For the second year in a row Unseen goes fair with Moyee – the world's first fairchain coffee! During the fair, not only will Moyee be onsite providing all coffee enthusiasts with their daily caffeine kick, they'll also be exhibiting the work of Jan Hoek in the back of their firetruck, outside on the Klönneplein. Read more about this photo series below.
This spring photographer Jan Hoek travelled to Ethiopia as a ‘visual ombudsman’ for Amsterdam-based FairChain coffee brand Moyee. Was Moyee living up to its FairChain promise and truly helping its coffee farmers and partners realize their dreams? The result is a hilariously kitschy and touching Faces of FairChain campaign that will be unveiled at the artist’s upcoming New Supermodels solo exhibition at the Stedelijk Museum Schiedam.
In the spring of 2016 Moyee asked Hoek to travel to Ethiopia to capture the key players behind FairChain coffee using the photographer’s typical theatrical style and bright contrasts. Originally, Hoek said no.
“I don’t do typical brand campaigns, especially campaigns brands think up themselves,” the photographer says. “But Moyee pursued me quite relentlessly and eventually I said I would be willing to go as a ‘visual ombudsman’. I basically proposed to photograph a critical campaign, and I was absolutely certain they would tell me to get lost. After all, what brand would say yes to all that? Well, they said yes.”
"A lot of people who work for Moyee do so because they truly believe in its mission,” says Hoek.
“We are pretty vocal about our positive intentions, so it would have been pretty hypocritical to turn Jan down,” says Moyee founder Guido van Staveren. “We originally wanted Jan to photograph our partners with Western consumption articles like refrigerators and TVs, stuff they dream of buying with more money. Jan wanted to dive deeper than that, get more personal than that. We gave him that freedom.”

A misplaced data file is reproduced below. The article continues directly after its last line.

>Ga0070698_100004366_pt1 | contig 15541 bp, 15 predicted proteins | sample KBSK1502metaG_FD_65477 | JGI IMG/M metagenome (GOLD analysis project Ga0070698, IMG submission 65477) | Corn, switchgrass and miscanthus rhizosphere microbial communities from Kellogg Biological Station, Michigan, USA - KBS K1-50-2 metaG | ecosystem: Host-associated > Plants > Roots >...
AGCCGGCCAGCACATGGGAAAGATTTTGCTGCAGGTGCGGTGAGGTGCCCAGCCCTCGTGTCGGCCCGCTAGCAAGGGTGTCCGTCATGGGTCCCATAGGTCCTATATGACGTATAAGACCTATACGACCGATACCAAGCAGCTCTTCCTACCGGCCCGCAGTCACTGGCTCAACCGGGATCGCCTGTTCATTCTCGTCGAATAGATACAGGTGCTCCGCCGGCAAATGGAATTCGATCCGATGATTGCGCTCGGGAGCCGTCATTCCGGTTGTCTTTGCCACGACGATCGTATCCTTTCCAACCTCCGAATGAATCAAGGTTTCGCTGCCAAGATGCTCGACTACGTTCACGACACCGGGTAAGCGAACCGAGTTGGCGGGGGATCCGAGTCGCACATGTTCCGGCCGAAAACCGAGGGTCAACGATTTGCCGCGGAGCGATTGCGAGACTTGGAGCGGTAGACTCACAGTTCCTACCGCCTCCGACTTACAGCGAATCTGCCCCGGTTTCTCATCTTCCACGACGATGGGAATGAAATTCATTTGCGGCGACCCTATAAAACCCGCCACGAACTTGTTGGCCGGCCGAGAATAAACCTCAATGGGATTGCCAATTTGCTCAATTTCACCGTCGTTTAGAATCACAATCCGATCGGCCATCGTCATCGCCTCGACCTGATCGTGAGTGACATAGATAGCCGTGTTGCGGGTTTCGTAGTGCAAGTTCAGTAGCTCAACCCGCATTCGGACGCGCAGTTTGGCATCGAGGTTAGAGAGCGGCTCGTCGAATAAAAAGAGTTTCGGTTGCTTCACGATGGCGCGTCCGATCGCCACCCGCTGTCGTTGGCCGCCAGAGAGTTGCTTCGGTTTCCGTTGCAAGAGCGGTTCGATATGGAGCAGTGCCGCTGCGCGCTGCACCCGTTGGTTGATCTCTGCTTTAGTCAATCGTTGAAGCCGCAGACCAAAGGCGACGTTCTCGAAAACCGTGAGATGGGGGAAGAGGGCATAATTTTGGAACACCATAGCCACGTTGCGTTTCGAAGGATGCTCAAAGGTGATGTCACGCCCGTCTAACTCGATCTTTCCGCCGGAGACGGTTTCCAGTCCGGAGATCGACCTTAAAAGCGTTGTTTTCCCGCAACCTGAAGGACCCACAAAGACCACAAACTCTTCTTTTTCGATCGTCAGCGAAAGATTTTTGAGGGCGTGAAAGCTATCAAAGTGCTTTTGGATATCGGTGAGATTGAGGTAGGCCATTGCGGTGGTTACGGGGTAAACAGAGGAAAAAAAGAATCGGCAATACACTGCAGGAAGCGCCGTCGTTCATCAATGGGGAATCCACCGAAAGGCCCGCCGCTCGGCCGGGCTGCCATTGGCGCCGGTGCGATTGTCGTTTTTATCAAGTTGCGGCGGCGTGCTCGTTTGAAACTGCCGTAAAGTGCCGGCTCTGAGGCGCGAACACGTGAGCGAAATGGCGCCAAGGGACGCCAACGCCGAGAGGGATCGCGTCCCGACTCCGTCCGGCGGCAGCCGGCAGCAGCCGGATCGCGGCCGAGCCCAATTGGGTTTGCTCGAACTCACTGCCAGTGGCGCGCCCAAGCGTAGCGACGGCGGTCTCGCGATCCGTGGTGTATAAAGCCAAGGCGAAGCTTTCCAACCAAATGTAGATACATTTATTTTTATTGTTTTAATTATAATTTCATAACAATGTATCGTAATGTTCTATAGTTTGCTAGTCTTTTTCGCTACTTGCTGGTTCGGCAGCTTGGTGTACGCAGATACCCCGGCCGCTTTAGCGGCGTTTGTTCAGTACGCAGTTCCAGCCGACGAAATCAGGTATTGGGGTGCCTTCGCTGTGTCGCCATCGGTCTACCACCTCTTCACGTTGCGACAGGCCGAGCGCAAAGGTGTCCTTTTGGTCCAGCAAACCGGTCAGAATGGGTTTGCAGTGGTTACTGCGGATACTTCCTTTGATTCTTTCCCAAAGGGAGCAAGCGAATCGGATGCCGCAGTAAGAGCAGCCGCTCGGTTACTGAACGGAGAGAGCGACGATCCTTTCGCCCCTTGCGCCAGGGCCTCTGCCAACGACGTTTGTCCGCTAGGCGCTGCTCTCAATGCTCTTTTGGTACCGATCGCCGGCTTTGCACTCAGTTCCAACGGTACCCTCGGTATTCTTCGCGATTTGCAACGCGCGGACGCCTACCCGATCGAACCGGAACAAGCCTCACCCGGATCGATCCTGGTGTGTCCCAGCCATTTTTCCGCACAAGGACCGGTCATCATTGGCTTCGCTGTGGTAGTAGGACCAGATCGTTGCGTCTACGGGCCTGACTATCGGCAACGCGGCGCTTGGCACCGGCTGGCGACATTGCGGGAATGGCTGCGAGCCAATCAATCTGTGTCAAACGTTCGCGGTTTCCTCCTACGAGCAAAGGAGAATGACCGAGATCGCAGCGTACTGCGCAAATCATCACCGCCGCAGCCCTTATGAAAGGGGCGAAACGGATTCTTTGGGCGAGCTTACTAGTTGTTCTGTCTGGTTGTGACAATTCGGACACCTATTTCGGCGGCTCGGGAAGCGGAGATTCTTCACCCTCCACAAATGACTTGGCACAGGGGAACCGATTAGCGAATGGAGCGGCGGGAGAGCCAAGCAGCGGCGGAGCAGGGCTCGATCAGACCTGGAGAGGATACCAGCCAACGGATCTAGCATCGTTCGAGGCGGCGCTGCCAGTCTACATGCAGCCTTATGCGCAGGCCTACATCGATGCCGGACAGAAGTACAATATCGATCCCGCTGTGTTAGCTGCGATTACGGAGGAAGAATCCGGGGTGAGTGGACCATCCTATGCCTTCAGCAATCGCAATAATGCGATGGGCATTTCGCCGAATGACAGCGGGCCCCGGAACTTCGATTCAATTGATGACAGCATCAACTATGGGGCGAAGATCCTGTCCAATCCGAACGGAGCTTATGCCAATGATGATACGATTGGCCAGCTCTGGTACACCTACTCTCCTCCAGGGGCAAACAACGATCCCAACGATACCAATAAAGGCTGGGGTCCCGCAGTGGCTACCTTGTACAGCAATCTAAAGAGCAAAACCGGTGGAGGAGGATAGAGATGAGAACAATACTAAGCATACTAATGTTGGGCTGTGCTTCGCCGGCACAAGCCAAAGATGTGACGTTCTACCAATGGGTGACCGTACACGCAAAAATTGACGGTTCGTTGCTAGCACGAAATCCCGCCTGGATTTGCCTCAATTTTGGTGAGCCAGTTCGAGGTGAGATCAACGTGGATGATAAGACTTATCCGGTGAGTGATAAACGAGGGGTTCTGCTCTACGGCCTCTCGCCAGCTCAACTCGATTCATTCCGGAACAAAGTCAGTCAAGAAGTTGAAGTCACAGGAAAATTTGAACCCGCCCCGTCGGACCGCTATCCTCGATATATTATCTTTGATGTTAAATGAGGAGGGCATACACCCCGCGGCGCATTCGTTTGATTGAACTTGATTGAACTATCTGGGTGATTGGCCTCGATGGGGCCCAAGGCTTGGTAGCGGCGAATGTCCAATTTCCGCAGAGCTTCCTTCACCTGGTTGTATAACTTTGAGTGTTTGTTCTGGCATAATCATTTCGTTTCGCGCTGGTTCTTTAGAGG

No status quo
A Charlotte Kohler Prize winner, Hoek’s oeuvre includes alcoholic lovers in Amsterdam, Thai sex workers, Ethiopian madmen and Kenyans masquerading as Somali pirates. Whilst only 32, the Dutch photographer has travelled extensively through Africa and Asia snapping bright, honest and playfully profound shots of local people and cultures.
“My work critically zooms in on the relationship between model and photographer,” says Hoek. “As a photographer, I don’t believe that all ethical issues can be solved. The same holds true for a company like Moyee that aims to be ethical. Your intensions may be there, but you can’t solve every problem. You can’t be all perfect. This tension is palpable in all my own work.”
Faces of FairChain
The Faces of FairChain images are at times kitschy, at times hilarious, and they continuously offer a critical perspective of Moyee’s promise to make lives better. One image is of the coffee brand’s Ethiopian CEO dressed like a pimp and sitting on a throne. Another pictures a female roaster squatting on a toy Mercedes. There are saleswomen dressed kitschily as James Bond girls, and coffee bean sorters surrounded by books for their children. According to Hoek, Moyee’s coffee farmers would rather be doctors. The catch is that all their dreams rely on FairChain becoming a global phenomenon.
One image is of the coffee brand’s Ethiopian CEO dressed like a pimp and sitting on a throne. Another pictures a female roaster squatting on a toy Mercedes.
“Admittedly, the coffee sorters said they’d never earned so much money as they do now at Moyee,” says Hoek. “Yet even so, they still can’t buy all the nice things they’d like for their children. And whilst the coffee farmers are earning more, many of them are spending it all on honey wine.”
Hoek photographed each individual after having extensive conversations with them about their ambitions, their realities and their daily struggles. Hoek includes the key takeouts from his conversations in each photograph in the form of handwritten speech bubbles.
Drop by their firetruck on the square this weekend where you can grab a cup of FairChain coffee and see the Jan Hoek exhibition in person!